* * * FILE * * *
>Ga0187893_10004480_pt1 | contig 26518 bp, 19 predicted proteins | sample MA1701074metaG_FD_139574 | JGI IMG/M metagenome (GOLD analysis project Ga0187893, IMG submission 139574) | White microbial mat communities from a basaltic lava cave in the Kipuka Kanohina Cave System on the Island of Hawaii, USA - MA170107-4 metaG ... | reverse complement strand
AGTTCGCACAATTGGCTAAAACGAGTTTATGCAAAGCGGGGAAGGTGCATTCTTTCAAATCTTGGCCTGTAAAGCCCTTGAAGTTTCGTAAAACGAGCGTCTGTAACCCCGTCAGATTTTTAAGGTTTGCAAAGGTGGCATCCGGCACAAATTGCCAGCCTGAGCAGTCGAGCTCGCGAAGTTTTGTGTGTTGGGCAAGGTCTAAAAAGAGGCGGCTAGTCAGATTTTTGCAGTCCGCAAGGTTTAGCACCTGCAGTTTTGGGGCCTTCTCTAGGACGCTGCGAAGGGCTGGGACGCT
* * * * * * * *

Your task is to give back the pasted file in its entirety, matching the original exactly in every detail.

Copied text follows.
>Ga0187893_10004480_pt1 | contig 26518 bp, 19 predicted proteins | sample MA1701074metaG_FD_139574 | JGI IMG/M metagenome (GOLD analysis project Ga0187893, IMG submission 139574) | White microbial mat communities from a basaltic lava cave in the Kipuka Kanohina Cave System on the Island of Hawaii, USA - MA170107-4 metaG ... | reverse complement strand
AGTTCGCACAATTGGCTAAAACGAGTTTATGCAAAGCGGGGAAGGTGCATTCTTTCAAATCTTGGCCTGTAAAGCCCTTGAAGTTTCGTAAAACGAGCGTCTGTAACCCCGTCAGATTTTTAAGGTTTGCAAAGGTGGCATCCGGCACAAATTGCCAGCCTGAGCAGTCGAGCTCGCGAAGTTTTGTGTGTTGGGCAAGGTCTAAAAAGAGGCGGCTAGTCAGATTTTTGCAGTCCGCAAGGTTTAGCACCTGCAGTTTTGGGGCCTTCTCTAGGACGCTGCGAAGGGCTGGGACGCT